ROME (May. 14)
The Catholic-Jewish dialogue, doting back to the travailed birth on Oct. 28, 1965 of the ” Nostra Aetate” document of the Second Ecumenical Council, and matured after the publication on Dec. 1, 1974 of the Catholic “Guidelines” for implementing the document, is presently considered by the Vatican, in its efforts to improve relations with other religions, as a shining example to be followed.
This was made clear in on exclusive interview with the Jewish Telegraphic Agency by a top Vatican official, Msgr. Pietro Rossano, Secretary of the Secretariat for Non-Christians. Judaism, according to Rossano, occupies a special place in Catholic theology, setting it in a closer relationship with Christianity than other non-Christian religions.
In fact, while contacts with other “non-Christians” (e.g. Islam, Buddhism, Hinduism and the African religions) are dealt with by the Vatican Secretariat for Non-Christians, the Catholic-Jewish dialogue is under the sole competence of the Commission for Religious Relations with Jews, which is joined to the Vatican Secretariat for promoting Christian unity.
Difficulties encountered by the Vatican in the past in drawing up a basic document for relations with the Jews, now seem minimal in respect to some large roadblocks in the way to Catholic dialogue with other religions. The Vatican Secretariat for Non-Christians. adjourned an international plenary session last month which saw the first draft of a similar document sent back for major revisions, postponing its publication until, probably, the year’s end. The document will deal with all non-Christian faiths except Judaism which, as noted, already has its own address and its own document at the Vatican.
THE VATICAN AND ISLAM
In speaking to the JTA of the Vatican’s relations with Islam, Rossano expressed his hopes that some of the major difficulties might be overcome by emphasizing those aspects of the religious heritage held in common by both faiths–the concept of one God, parts of the Bible, the veneration of Christ and Mary. Moreover, he said, he hoped the Catholic-Islam dialogue would eventually attain the same advanced levels as those already achieved by Catholics and Jews.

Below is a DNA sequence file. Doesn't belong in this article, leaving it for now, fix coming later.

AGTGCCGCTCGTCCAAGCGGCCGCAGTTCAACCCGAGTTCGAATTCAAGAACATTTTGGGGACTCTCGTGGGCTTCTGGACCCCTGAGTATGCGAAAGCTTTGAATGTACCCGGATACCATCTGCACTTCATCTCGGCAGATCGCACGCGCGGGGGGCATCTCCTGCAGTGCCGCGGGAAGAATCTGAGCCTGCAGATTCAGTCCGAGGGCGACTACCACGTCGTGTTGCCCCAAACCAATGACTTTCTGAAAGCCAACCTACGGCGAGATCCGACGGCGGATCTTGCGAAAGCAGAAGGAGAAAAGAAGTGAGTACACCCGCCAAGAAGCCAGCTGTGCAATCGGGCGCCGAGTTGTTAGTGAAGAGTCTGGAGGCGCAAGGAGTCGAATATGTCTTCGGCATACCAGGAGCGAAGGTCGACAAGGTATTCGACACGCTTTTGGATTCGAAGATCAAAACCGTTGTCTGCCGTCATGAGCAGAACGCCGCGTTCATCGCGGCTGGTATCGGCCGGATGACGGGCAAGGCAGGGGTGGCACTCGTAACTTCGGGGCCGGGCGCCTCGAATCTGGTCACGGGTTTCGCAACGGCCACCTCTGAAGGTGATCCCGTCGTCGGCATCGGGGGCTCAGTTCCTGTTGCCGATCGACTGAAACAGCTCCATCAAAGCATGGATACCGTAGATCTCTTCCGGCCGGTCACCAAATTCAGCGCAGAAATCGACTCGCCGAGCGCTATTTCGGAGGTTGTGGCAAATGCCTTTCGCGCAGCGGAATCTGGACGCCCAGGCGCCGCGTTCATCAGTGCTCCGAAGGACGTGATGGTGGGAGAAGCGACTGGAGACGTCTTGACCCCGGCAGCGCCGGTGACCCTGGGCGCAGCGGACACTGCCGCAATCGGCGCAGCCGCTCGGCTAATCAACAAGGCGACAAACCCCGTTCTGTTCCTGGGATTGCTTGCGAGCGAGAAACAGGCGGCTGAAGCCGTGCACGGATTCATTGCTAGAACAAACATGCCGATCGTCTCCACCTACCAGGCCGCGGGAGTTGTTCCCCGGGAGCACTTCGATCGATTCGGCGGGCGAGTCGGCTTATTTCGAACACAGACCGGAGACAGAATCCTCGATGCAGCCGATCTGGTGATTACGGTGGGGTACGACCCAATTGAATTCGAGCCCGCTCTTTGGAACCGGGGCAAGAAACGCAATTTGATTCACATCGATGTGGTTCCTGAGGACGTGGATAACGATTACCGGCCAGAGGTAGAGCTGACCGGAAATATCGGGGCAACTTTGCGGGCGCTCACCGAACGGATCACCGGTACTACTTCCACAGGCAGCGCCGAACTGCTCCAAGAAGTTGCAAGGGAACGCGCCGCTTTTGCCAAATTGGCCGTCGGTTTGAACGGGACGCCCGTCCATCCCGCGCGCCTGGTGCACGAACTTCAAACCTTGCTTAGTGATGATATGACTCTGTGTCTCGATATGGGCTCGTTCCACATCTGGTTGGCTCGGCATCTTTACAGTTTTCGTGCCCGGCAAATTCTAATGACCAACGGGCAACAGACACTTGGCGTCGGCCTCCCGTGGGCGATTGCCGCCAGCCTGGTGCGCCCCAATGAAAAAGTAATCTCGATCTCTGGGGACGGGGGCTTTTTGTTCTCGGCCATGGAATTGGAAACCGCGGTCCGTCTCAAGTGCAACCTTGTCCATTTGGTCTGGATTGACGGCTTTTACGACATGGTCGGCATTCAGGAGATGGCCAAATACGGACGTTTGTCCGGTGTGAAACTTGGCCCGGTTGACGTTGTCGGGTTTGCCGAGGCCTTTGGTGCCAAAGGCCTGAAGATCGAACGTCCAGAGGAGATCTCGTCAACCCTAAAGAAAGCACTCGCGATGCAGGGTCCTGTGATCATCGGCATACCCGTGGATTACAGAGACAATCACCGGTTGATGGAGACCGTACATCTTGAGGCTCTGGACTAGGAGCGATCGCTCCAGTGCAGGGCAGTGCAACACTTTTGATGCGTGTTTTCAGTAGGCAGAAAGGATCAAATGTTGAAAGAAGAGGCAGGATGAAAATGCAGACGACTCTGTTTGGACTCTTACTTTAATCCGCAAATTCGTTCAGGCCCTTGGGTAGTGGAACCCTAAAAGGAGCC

“While Christianity was born of Judaism,” Rossano said, “and this creates a special bond between the two religions, it is also true that Islam came to being after Christianity and therefore contains inherent points of contact as well.”
As for the current draft of the document regarding all non-Christian religions, Rossano said, “Consideration of the wide diversity of religious forms taken by communities in different socio-political systems in the world will force us to eliminate any reference to steps for practical action in the document. Our only hopes are in finding common theological roots, including even the basic concept of divinity in African religions.”
The unofficial and still-to-be revised summary of the plenary session’s discussion of the Catholic-Islamic dialogue–considered a “working paper.”– speaks of various difficulties to be overcome, necessarily of a different nature from those that plagued the beginnings of Catholic-Jewish dialogue. Most seem to be centered around the effects of the explosion of Islamic nationalism in various parts of the world.